Mentorship is the relationship between a master and a student within any given profession or art. The object of a mentorship program is for such a master to accompany and instruct the student for the purpose of imparting necessary knowledge and skillsets necessary to the student’s success within that profession or art. The purpose of this article is to highlight the reasons why mentorship is important.
Mentorship Predates Recorded History
Accounts of mentorship reach back through all of recorded history in various forms and is found in association with most arts and occupations. Perhaps one of the most ancient and persistant form of mentorship occurs between father and son, mother and daughter and other in-family relationships. Family trades and occupations were naturally passed down from generation to generation. From this fact alone, mentorship has always been regarded a critical staple in the success and continuation of the family occupation or business. Mentorship has always been present in religious groups, in the form of a guru in Eastern religions and an elder in Christianity. Mentors, under specific names and titles can be found in militaries, occupational settings, arts and crafts and business. From the dawn of recorded history, above and beyond the family, these settings have all been a part of humanity as well, and all have seen the sheer value off having mentors within their protocols.
Mentorship in Modern Times
That we find mentorship within all cultures and societies today, even in less civilized ones, attest that it is of utmost importance and regarded as imperative to continuation, growth and success. The appilcations of mentorship from earliest times have not changed, and in fact, has grown with techology and sciences to become essential elements in each new field or disciplne that arises. Mentorship can be found in just about every thriving, large corporations as advisers see fit within interdepartmental structures, where appointed experts take on the task of accompanying new and prospective professionals within each department. As in ancent times, mentors (or masters) within martial arts take on recruits, drilling, excercising and altering personal lifestyles of their students on a one-to-one basis. The same holds true for militaries, as is true with drill sargents and their recruits.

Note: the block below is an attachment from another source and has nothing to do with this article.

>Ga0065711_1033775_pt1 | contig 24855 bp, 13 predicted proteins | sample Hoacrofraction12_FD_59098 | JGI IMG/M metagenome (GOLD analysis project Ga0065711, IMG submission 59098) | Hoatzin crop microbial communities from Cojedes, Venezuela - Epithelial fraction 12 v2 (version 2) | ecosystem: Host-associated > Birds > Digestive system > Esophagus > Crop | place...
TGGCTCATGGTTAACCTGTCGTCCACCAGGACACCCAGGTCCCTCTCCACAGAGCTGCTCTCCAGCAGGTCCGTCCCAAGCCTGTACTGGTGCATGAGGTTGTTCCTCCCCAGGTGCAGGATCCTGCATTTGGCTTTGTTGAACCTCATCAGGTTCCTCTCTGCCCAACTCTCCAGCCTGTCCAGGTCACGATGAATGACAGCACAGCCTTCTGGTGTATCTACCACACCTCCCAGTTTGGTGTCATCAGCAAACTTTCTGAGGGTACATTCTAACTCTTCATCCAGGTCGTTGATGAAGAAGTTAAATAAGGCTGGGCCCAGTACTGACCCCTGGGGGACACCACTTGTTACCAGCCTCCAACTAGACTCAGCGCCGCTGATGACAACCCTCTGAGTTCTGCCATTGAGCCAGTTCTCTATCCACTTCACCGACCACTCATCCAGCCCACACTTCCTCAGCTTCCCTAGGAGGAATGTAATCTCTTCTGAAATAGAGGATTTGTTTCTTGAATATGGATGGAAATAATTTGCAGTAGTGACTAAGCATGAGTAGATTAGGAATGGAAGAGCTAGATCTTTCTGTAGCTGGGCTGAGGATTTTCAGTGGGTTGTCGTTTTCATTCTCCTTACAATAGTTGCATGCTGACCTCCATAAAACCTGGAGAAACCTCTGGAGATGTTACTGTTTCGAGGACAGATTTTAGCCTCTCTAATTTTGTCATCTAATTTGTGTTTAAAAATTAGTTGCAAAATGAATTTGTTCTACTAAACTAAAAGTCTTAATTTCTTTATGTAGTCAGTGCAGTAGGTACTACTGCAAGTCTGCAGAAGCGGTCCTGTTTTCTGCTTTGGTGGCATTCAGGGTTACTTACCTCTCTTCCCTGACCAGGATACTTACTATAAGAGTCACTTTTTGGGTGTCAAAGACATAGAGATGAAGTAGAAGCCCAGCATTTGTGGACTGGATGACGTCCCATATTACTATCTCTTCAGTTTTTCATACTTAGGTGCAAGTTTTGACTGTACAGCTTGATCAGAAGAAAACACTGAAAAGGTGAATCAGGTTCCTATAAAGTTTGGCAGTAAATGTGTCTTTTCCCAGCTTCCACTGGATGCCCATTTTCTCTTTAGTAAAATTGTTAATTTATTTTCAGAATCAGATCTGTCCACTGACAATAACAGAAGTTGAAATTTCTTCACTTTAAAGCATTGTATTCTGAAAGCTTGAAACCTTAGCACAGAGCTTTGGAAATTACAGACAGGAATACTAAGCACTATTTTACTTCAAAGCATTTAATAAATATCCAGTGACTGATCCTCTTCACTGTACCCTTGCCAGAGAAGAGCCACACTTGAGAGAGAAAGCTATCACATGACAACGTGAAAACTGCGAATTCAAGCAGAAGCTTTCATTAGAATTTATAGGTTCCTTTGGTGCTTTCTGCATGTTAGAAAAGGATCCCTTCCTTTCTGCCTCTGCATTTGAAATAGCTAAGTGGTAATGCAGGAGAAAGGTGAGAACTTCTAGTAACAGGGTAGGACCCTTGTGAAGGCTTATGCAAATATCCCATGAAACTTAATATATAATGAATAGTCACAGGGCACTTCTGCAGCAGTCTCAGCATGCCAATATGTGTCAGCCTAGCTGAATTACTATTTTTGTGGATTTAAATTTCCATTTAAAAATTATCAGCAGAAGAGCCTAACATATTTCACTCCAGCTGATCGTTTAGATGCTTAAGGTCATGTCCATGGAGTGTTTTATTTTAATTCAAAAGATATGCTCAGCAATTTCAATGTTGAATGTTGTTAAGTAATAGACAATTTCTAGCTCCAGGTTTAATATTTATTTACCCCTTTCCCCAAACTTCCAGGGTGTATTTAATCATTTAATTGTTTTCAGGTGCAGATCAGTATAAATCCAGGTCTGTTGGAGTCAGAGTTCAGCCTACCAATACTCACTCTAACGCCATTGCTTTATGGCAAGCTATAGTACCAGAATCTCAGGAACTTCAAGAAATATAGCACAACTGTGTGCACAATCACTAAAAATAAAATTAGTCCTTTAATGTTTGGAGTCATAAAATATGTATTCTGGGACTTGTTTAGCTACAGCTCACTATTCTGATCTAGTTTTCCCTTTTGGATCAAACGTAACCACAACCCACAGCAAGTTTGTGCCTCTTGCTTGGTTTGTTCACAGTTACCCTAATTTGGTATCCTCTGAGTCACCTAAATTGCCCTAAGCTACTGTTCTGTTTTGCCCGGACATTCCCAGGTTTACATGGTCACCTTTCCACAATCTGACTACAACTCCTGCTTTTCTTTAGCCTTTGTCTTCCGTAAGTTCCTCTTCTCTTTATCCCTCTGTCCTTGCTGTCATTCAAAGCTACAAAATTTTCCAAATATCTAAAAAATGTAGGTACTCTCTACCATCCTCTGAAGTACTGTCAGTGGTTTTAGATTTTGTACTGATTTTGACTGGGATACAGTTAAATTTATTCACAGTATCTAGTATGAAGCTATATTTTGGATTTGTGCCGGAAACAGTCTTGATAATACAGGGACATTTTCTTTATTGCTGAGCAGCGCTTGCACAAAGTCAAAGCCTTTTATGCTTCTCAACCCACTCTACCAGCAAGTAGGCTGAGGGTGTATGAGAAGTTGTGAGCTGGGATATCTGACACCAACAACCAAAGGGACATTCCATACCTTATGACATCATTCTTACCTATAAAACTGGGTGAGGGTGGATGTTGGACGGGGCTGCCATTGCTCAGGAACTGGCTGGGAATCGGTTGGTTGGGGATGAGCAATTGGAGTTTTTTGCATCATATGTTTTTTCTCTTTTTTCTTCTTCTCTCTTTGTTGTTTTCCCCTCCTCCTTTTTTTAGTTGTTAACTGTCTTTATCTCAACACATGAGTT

The Nuts and Bolts of Mentorship
A timely concept that it is, mentorship is an extremely effective tool used in any venture requiring mastery. Very often a mentorship relationship consists of a one-on-one arrangement – a master and a learner. The job of the mentor is training the learner which, in most cases serves as the intended extreme challenge it takes to help the learner master the tasks at hand, physically, emotionally and spiritually. This can become a love/hate relationship between the mentor and learner, for the mentor, the frustration it can sometimes be getting the learner to grasp concepts and tasks, and for the learner, the apparent lack of friendship, or in better terms, the insenstivity often shown by the mentor.